What does a day's worth of activity
look like for Boston's transportation system? Via bostonography
, which has been featured previously
is the study of Greater Boston, Massachusetts through maps and graphics. This site is run by a pair of cartography geeks; Andy Woodruff
of Axis Maps
, and Tim Wallace
. [more inside]
The Great Firewall just got a little taller. Starting next month, all geo data about China must be stored on servers inside China
. This is much more that a snub of Google for moving its data out of the mainland
, it is a power play aimed at controlling a type of data about which China is very sensitive, as shown in recent border disputes
, and the discovery of secret military installations
. [more inside]
The New York City Open Accessible Space Information System Cooperative
(OASIS) is an online, interactive mapping and data analysis application that gives an incredibly detailed view of New York City's open spaces and how they are used. The map enables overlays of information like: transit; parks, playgrounds and open space; zoning and landmarks; current and historical land use; social services; demographics; and environmental characteristics.(via The Ministry of Type, who like OASIS mainly for its pretty map possibilities.) [more inside]
Tomorrow, Monopoly City Streets
a world-wide game
combining google maps and the classic family fight-starter. Buy any street in the world, build houses, hotels and more. Remember, property always goes up, and your siblings always cheat.
Atlas of Historical County Boundaries.
The Newberry Library has an online atlas
of U.S. States and how their county boundaries have changed over time. Once you have your state
on the screen, type in a date and you will see the historical county borders over the current borders. [more inside]
"We can have all the applications and Internet connectivity [...] but that still won't get at issues of lack of electricity and cartographic literacy and suppression of geospatial information by the state and their complicit corporations"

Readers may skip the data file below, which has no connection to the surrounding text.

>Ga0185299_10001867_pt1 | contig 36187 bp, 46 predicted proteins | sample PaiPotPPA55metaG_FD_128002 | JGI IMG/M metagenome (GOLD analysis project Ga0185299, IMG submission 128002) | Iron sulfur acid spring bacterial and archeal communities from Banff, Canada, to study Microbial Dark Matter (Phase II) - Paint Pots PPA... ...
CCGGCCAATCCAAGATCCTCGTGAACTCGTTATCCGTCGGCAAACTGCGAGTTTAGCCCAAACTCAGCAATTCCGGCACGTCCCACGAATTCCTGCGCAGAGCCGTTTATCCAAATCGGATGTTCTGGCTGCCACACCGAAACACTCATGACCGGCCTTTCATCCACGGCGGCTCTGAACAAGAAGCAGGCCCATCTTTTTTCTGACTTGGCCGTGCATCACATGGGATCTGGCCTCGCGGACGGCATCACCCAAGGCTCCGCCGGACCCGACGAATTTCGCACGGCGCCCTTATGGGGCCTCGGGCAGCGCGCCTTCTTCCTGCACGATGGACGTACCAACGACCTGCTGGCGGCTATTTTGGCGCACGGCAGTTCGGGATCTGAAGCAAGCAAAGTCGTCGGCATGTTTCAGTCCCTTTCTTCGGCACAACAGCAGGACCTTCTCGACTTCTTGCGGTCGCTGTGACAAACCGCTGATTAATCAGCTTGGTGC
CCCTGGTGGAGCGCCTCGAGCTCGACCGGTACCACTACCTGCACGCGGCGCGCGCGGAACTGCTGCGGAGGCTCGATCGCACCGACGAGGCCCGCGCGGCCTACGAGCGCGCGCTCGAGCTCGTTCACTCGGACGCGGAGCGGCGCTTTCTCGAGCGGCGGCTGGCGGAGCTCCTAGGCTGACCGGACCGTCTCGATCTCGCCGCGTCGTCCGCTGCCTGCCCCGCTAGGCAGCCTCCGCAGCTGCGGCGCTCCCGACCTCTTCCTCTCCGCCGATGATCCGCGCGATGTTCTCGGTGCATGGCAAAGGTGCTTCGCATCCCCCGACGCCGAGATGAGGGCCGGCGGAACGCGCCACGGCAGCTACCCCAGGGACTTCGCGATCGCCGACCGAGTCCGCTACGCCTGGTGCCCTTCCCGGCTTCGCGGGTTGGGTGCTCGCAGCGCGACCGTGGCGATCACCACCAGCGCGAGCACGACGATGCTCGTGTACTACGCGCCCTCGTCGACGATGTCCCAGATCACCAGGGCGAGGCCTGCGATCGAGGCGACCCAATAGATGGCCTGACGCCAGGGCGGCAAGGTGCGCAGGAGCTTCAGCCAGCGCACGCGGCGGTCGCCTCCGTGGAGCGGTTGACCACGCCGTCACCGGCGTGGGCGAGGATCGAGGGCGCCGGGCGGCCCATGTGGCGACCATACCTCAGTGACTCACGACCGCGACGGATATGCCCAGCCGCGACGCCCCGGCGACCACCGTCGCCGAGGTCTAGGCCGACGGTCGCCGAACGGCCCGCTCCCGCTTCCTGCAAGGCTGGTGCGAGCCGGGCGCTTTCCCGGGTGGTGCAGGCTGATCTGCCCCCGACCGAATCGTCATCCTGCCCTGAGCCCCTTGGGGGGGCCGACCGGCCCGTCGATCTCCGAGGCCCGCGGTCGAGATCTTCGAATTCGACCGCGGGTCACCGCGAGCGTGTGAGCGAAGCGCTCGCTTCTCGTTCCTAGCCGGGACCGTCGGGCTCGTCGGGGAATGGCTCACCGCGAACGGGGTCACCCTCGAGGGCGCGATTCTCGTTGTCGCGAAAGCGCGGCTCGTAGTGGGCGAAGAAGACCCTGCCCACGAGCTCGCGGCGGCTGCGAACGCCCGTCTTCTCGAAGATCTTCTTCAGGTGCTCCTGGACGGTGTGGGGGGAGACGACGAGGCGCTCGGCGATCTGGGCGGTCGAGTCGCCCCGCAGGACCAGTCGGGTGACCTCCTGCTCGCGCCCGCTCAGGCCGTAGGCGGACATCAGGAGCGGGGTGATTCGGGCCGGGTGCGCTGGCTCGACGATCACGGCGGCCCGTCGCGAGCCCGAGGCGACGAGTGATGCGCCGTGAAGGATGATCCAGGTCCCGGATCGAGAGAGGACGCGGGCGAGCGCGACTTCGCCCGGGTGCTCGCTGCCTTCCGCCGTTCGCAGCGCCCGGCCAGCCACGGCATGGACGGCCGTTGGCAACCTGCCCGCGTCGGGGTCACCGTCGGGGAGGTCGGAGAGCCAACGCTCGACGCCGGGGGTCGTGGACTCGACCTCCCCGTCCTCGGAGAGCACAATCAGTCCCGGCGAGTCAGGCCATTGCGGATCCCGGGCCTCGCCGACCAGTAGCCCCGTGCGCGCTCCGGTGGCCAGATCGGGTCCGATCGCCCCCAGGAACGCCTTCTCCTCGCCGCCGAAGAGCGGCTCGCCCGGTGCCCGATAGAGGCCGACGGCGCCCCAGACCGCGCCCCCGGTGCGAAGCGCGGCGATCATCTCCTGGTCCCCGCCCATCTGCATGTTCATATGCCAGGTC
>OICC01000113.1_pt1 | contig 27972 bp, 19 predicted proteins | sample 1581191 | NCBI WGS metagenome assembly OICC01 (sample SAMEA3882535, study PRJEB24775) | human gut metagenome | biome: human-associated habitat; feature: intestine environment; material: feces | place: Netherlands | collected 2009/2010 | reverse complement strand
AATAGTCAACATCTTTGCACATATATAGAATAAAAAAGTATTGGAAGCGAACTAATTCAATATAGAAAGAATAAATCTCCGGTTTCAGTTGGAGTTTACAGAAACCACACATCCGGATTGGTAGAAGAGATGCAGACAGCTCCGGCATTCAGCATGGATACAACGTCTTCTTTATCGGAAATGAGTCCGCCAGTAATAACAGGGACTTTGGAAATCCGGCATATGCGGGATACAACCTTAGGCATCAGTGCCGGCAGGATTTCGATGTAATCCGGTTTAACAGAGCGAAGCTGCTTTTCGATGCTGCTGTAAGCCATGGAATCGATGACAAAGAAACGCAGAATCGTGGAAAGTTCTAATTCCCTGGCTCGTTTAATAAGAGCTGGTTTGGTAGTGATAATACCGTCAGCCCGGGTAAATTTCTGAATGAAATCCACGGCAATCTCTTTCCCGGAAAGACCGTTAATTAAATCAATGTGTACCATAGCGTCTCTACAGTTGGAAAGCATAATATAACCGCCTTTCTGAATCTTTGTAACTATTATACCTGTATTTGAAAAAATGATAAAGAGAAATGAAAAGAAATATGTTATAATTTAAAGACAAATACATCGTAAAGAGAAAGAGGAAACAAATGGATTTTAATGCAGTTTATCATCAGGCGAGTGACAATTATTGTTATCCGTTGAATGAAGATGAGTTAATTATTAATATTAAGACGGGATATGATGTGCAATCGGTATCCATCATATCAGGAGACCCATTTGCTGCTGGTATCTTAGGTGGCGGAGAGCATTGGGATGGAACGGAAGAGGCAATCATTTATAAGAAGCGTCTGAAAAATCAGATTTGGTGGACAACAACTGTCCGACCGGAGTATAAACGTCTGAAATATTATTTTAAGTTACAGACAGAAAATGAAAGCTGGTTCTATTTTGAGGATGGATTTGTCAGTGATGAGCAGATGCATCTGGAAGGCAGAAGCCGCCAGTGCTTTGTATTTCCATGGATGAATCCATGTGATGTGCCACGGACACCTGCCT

reads a recent post on Geowanking
, a mailing list for GIS nerds. [SLMLP] [more inside]
The before and after tsunami photos have been synced-up
and they highlight even more (if that's possible) the power of the sea. Saomeone has geo-aligned the various before and after aerial and satellite photos and adjusted the scale to provide a very accurate then/now comparison.
of very beautiful Old Japanese Maps
has been put online. Java application Insight(tm) required to view and includes a nifty GIS application to overlay old maps on current maps with 3-D animated fly-throughs. State of the art in online map presentation "The digital images are even better than the originals because you can amplify them, rotate them to look at them from different angles," Mr. Zhou said. "In practical terms, this is a better way of using the material than actually coming here to see the pieces."
Map enthusiasts might enjoy The Geography Network
, a new venture from ESRI, vendor of the most used GIS system. The site includes an in-browser viewer, so you don't need to own any ESRI products to see the free data. If you do, though, the data's yours for the downloading. They've already got the latest TIGER census maps as well as a ton of maps and information from around the globe. They hope to create a central location for GIS data sharing, and they're off to a good start.